Karibu Nyumbani

11 12 2010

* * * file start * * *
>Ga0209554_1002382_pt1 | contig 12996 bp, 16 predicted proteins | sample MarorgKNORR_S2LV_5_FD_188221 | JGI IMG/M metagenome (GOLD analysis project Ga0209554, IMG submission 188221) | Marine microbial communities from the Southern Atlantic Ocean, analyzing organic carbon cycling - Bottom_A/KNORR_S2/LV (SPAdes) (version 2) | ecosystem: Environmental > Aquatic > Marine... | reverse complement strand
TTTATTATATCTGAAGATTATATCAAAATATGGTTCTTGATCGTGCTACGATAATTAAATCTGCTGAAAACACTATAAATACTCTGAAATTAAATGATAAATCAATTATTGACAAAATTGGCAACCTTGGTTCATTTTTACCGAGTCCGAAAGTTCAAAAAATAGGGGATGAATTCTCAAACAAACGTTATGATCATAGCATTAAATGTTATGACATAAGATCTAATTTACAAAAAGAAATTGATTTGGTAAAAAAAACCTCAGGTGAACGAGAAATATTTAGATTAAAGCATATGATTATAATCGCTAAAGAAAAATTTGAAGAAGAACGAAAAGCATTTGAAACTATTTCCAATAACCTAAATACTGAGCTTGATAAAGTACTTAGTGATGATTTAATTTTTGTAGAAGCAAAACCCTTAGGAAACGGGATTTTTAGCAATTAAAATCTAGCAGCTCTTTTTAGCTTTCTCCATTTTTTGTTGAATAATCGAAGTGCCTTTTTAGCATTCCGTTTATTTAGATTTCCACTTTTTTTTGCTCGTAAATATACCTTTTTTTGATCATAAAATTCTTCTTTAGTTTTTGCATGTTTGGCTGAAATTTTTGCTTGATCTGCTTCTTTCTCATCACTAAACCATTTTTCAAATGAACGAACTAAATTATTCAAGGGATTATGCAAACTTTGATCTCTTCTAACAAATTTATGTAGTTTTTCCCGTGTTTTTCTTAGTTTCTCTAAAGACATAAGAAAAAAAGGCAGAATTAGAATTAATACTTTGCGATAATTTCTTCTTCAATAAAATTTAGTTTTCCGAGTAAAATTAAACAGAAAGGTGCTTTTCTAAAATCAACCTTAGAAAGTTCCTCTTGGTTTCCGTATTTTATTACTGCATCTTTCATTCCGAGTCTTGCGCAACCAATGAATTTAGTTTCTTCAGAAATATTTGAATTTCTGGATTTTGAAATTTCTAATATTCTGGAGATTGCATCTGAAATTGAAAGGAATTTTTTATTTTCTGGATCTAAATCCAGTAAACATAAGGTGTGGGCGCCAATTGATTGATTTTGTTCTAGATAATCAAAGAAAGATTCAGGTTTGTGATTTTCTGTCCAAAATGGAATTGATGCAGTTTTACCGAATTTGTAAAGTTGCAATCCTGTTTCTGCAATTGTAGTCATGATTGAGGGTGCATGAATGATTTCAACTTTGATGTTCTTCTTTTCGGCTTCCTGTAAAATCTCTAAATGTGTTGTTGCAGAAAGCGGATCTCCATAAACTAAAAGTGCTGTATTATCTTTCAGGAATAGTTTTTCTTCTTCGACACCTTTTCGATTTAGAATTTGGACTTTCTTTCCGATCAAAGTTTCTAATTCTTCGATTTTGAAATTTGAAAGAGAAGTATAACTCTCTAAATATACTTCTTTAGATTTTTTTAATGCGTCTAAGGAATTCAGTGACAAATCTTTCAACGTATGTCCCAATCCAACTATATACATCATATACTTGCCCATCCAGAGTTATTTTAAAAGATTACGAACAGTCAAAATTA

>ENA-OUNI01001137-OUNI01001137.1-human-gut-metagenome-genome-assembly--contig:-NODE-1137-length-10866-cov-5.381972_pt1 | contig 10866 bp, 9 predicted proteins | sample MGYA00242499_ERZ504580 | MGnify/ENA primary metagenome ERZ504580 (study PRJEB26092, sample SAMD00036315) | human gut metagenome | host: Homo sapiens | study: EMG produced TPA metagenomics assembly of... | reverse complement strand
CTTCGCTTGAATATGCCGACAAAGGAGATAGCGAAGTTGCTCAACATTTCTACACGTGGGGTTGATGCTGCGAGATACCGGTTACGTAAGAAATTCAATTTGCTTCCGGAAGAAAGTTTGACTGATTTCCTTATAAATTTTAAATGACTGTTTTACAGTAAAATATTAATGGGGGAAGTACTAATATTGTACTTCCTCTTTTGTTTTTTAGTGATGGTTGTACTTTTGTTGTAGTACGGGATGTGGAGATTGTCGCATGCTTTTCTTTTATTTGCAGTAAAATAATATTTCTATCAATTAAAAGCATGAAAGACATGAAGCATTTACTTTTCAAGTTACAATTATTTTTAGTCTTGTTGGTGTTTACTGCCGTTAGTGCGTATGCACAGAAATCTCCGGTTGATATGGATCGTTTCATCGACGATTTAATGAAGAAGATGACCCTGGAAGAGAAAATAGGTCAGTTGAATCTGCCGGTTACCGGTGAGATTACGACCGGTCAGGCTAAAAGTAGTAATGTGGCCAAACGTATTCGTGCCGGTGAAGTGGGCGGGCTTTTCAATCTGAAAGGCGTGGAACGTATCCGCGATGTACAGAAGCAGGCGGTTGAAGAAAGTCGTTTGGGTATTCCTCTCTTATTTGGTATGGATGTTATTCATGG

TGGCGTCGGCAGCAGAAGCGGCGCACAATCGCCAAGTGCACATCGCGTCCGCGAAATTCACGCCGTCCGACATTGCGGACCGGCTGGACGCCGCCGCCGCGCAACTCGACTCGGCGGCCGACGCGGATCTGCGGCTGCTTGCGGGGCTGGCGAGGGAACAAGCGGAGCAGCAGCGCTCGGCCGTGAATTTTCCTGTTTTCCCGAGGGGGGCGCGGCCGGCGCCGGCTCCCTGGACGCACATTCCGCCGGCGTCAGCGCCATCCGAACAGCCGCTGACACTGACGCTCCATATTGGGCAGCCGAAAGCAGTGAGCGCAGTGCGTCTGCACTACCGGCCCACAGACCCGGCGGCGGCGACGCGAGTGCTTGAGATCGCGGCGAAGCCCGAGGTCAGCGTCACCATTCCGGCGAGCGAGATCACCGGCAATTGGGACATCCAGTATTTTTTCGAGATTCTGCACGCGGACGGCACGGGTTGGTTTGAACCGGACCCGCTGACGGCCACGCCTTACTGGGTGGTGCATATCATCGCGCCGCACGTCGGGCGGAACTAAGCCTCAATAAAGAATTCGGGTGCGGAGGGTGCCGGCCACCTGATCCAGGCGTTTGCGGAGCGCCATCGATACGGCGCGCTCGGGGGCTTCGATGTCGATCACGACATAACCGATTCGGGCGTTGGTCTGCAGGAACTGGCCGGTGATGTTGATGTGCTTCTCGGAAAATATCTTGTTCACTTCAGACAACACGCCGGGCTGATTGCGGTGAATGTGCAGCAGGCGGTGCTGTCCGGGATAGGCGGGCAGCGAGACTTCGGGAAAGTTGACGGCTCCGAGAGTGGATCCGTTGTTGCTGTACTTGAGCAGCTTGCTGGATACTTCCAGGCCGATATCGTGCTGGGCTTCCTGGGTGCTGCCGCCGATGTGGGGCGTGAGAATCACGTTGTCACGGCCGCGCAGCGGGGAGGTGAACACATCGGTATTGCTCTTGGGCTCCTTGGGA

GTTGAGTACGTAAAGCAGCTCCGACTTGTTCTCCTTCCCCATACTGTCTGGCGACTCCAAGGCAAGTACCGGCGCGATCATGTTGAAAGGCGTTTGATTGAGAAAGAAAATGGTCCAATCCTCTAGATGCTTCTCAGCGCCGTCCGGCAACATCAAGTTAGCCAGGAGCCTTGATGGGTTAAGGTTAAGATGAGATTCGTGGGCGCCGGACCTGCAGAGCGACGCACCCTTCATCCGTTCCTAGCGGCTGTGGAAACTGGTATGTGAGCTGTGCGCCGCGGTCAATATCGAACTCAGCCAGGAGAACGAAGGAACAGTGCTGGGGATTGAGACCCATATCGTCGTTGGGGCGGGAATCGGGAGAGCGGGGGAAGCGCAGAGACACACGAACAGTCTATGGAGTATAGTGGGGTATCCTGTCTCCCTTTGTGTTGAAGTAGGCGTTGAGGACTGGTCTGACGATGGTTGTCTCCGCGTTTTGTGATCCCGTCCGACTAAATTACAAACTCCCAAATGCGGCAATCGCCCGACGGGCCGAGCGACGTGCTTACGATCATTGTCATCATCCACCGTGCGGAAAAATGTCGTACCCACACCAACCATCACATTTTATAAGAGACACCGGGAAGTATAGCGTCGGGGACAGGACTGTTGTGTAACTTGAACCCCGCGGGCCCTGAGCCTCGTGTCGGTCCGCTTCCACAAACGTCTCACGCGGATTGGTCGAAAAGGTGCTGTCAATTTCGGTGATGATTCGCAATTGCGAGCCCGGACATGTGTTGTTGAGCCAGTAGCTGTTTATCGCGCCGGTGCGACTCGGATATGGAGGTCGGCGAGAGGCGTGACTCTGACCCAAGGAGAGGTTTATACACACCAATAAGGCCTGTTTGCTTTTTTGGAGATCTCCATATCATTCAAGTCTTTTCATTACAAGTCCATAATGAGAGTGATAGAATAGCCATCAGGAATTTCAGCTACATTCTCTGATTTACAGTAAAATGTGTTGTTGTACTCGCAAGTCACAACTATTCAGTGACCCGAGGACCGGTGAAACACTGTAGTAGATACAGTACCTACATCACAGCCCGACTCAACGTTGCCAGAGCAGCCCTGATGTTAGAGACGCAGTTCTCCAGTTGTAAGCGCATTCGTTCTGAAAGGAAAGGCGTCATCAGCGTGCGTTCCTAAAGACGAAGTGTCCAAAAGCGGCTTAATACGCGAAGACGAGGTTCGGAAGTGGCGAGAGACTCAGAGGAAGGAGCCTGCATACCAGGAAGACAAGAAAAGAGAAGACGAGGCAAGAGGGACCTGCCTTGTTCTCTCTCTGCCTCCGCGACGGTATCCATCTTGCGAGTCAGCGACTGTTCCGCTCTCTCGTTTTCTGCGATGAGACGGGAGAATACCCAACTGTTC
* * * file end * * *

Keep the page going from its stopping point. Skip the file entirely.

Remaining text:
So I’ve finally reached the site where I’ll be working and living for the foreseeable future.  Thanksgiving morning I woke up at 4:45am to help some of the other volunteers load up their ridiculously large bags of luggage.  I also have 3 bags that weigh 100, 60, and 30 pounds respectively, but considering that is all for two years, it doesn’t seem so extreme.  It also doesn’t help that during training Peace Corps distributes countless numbers of instructional books on topics from health and safety to teaching methods in Tanzania.  But anyway, all of us volunteers will be transported from our hotel to the main bus station in Dar to meet up with our headmasters (school principal) and depart for our respective regions.  Most of the volunteer’s buses left at around 6:45am, thus the reason for waking up before the crack of dawn.  My bus however, for whatever reason didn’t depart until 10:30am, so I didn’t have to leave until later, but I wanted to say one last goodbye to the other volunteers.  I may see some of these people maybe one more time at med-service training but that’s about it.  It’s kind of bitter sweet because you’ve seen these 37 other people every day for two months.  You can relate to them and many times you even depend on them because they are having the same troubles and same joys as you.  It’s very difficult to explain exactly what you’re doing and how stressful and difficult it can be at times to people at home.  But you form these relationships and learn to depend on many of these people for support, then just like that after 2 or so months of training, POOF, they are gone.  After I saw all my fellow volunteers off, I promptly returned to bed…. My bus was the last one to leave Dar, and two other volunteers had later buses as well, so we got a ride from the Peace Corps staff to Ubungu, the Dar es Salaam main bus station.  Now I’ve been in country for more than two months now and feel pretty comfortable navigating around but this bus station was absolute chaos.  As soon as our car stopped outside the station, we were mobbed by guys wanting to help with our bags.  Lesson learned here; if you can carry your own bags, do it.  Otherwise these guys will try to charge you a ridiculous amount to carry your bags a short distance.  Part of the issue is that we are “wazungu” aka ‘White People’.  Most people here associate white with rich, and thus will promptly jack up the price of just about anything.  This is why the ability to bargain in Kiswahili is one of the most useful skills I’ve started to learn here.  The guy who carried our luggage wanted to charge us an astronomical price (even though I carried 2 of my 3 bags myself).  Luckily one of the Peace Corps staff was there to make sure we met our headmasters without any issues.  It still took the Tanzanian Peace Corps staff member 15 minutes to convince this guy he wasn’t going to rip us off.  So I’m glad he was there.  After about a 45 minute wait, my headmaster arrived at the bus to meet me.  His name is Nyaulingo, and as far as I can tell he’s an extremely smart and competent guy.  Some headmasters here can be quite difficult to deal with (like the one at my internship school) but it’s obviously the same in the US.  Some people are good at what they do, and some aren’t.  So we boarded the charter bus headed for Iringa (but not before making sure I didn’t get fleeced by the guys charging me to stow my luggage; transport fees here however still aren’t as bad as the airlines in America).  The bus ride was about 8 hours or so, which isn’t too bad considering some of the other volunteers going to the deep south had upwards of one 12 hour ride the first day and an additional couple hours ride on rough roads the next day.  We arrived in Iringa in the evening and I was immediately introduced to many people in the city by Nyaulingo.  After making our rounds, we got a taxi out to my site.  The taxi ride is only about an hour or so, which again isn’t bad because other volunteers sometimes have up to a 6 hour ride to their nearest banking city; it’s all relative.  I’m extra lucky because the town I’m closest to and that I go tot for banking is also a launch point for safari’s into Ruaha National Park, the second largest game reserve in Tanzania behind the Serengeti.  What this means for me is that what I now like to call “Mzungu Food” is widely available in town.  Mzungu food means cheeseburgers, pizza, sweet and sour chicken, fresh cheese, Panini’s, and a cornucopia of other delicious items that are rare here and which I so dearly miss.  Also, there happens to be one of the only dairy farms in the whole country right outside the city, so the yogurt is farm fresh and delicious.  Anyway, I apologize again for being sidetracked talking about food, but it’s a main topic of conversation here for volunteers.  I would say food and discussions of how great it would be to have a washing machine are the two most talked about topics here.  So yea, we got to my site when it was dark out, around 8:00pm.  My school is in what is called “the bush”, similar to what we’d call “the sticks” in America.  Basically in the middle of nowhere.  I’m in a real life African village with no electricity and no running water.  The taxi pulled up to my headmaster’s house and I, my headmaster, and the taxi driver (who is a family friend of Nyaluingo) went in for dinner.  This thanksgiving I’m thankful that my headmaster is on the ball; he said I’m welcome to eat at his house for all 4 meals a day (breakfast, chai @10:30 lunch, and dinner) until I could buy enough stuff to feed myself.  His house wasn’t too bad and was decked out with just about every solar powered device you could think of.  He had several batteries, 20V, 40V, 70V, and had enough juice to light his whole house and have the radio going with a computer charging.  For solar, that’s a lot.  For dinner we had rice, beef (Tanzanian style; bones, fat, and gristle), and spinach.  After filling up, it was time to go to my house.  It was tough to see since there are literally NO lights here, but my house was set from the school and headmasters house by about 100 yards and is in the middle of 2 other houses.  Other teachers live on both sides of me.  We entered my house armed with our solar and hand crank flashlights and he showed me around.  I have a huge concrete courtyard.  On one side I have four separate rooms; the shower room, the choo (aka squatty potty), kitchen, and general storage room.  On the other side is my actual house.  I have a huge living room and two bedrooms; one master (or larger room) and one smaller bedroom.  After he showed me around we unloaded my luggage and he said goodbye.  For a moment I just stood there in total darkness as I watched the taxi pull away and realized that I was officially alone.  It was eerily quiet; no highway traffic, no neighbors blasting a radio, none of that.  This is something we aren’t normally used to in the states, but it was fairly bright outside because the stars radiated so brightly.  I’ve never seen stars that bright in all my life.  After snapping out of it I moved my stuff inside and hung up my newly purchased solar light.  P.S. This was probably the best purchase here.  Without it, I would have been in complete darkness in an extremely unfamiliar place for the first night, which would not have been fun.  I only knew this because other volunteers without solar lights and electricity told me the first night was quite interesting trying to hang a mosquito net and unpack sheets to sleep on without being able to see your hand in front of your face… Anyway, I was able to get settled and unpack a few things.  After I got my bed all setup to sleep in, mosquito net hung, pillows, sheets, and teddy bear (just kidding…), I did what any human would do on their first night in rural Africa with no power; I fired up my laptop to see if I got internet.  I’m partially kidding, but it was Thanksgiving and was going to try and Skype with my family, who were all in Jersey for the holiday.  I was also excited to see the cardboard cutout of myself that my mother allegedly had made of my since I couldn’t be there in person.  As luck would have it, I DID get internet.  And judging by where I was, I was pretty damn shocked.  However, it wasn’t quite fast enough for Skype, so my family just called my phone.  Before that though, I got a call from two of my friends Race and Katie.  I just want to say thanks for calling.  I can’t really describe how nice it was to have someone call like that on the first night; it made me feel like I was still connected and not quite so alone here.  I know it sounds corny, but any contact from friends or family here means 10 times what it would if I were still in the states.  You’re out in a rural village where no one speaks your language.  You have no TV or electricity to break the silence.  It can be tough sometimes to deal with (ask Audrey, she can tell you firsthand J).  I always thought I was pretty tough in that regard.  Before joining the Peace Corps I think I underestimated the feeling of detachment that you would feel at times.  How people did it without even a phone in the past is impressive to me.  So basically I just wanted to be a tad emotional for a minute and say thanks to Race and Katie, it meant a lot to me that you called.  Okay, enough emotional stuff.  After that first night, my task was to determine how I was going to fill my days until I started teaching.  I don’t start actually teaching until January 10th.  I spent the first week trying to find out where I would buy the essentials; food, cookware, and drinking water until I could boil my own and get a filter setup.  The first day, my headmaster walked me down to the village area where most of the shops were.  From my house it’s about a 15-20 minute walk.  On the way, we stopped and talked to countless people.  I was introduced so that people wouldn’t wonder who the strange white person is walking around the rural African village.  I was able to buy a few things such as fruit, a couple vegetables, a jembe (hoe to farm), some salt, and some sugar.  Most things I’ll need, I’ll have to get from town, which is a 2 hour daladala ride into town.  My two neighbors happen to be awesome.  Both are guys in their late 20’s.  Station lives to my right and has running water in his courtyard which we use to fill our buckets and Charles lives to my left.  They both speak decent English and have been extremely helpful this first week or so.  They know which house to go to to buy fresh milk, charcoal, and honey.  A lot of things here in the village aren’t sold in stores, but out of villagers houses.  Without my two neighbors, God knows how I would have figured all this out.  During the day, I don’t really have trouble finding stuff to do; I clean my house, arrange it, make lists of items I need, tend my garden, and walk around practicing my Swahili.  It’s the nighttime which gets real interesting.  I have 1 solar light so my options are really limited to reading, writing, and cooking our hanging out with Charles and Stanton if they are home.  Most of the time they are and we’ll just hang out and talk.  It works out okay because they are able to practice their English and I’m able to practice my Swahili.  However, one night Charles fired up his generator and we were able to watch TV.  Yea, I know, we don’t have electricity or running water, but we have a massive satellite dish to watch TV with when we buy fuel for the generator.  Unfortunately, Charles’ generator just broke down.  Fortunately he wants to buy a new one that is better, and I agreed to pay for half so I can charge all my electronics.  I’m pumped about this because this means I’ll have enough battery to check my email a couple times a day, so send away!  Additionally this past week, I was able to go into town with Stanton who helped me buy a bunch of things I needed.  I also went in the next day to meet up with a bunch of other Peace Corps volunteers.  A couple of them were education volunteers I trained with but most were health and environment volunteers who were stopping there to do some banking/wazungu food eating on their way to mid-service training.  It was cool to hang out with them after being isolated for a week or so at site; plus they knew all the good places to eat.  The one place we went to is basically like a borders bookstore with a coffee shop.  It is a quaint two story building run by Italian Missionaries.  The bottom floor sells various craft items made by disabled Tanzanians.  The upstairs is a Panini and coffee bar with wireless internet you can connect to.  I thoroughly enjoyed hanging out there as the bottom part of the building is all decked out with Christmas decorations and crafts, which is special because if you didn’t look at the calendar, and you were from the states, you wouldn’t know Christmas was approaching, and I LOVE Christmas.  It reminds me of that song “Do they know its Christmas time at all?”  I’m pretty sure this will be my new hangout spot.  I’m going back into town this weekend where I’ll probably post this blog entry and attempt to Skype with Audrey and my sister, so keep your fingers crossed!  Anyway, my hand is starting to hurt from writing so much, so I’ll try to wrap up.  Recap: I’ve got to my site, I’m working on getting into a routine here and getting settled, just like you would when you move to a new place in the states, but it’s going to be tough to fill my time until teaching starts.  I believe I’ll be teaching Form 3 or 4 mathematics, which is the British System equivalent to maybe 10th or 11th grade math in the states?  I’m not 100% sure.  I’ll teach all 4 “streams” or groups of students.  It comes out to 24, 40 minute periods a week.  It may seem like a lot, but since it’s the same level , I’ll only have to create lesson plans for 1 class;  the challenge will be marking the papers and homework for 200 or so students.  Anyway, it is not time for me to go outside and put buckets near my roof to catch the rainwater since it’s pouring here; the rainy season is just beginning and fire up my charcoal jiko to start cooking my mid-morning snack, or what is called “chai” here.  Tutaonana!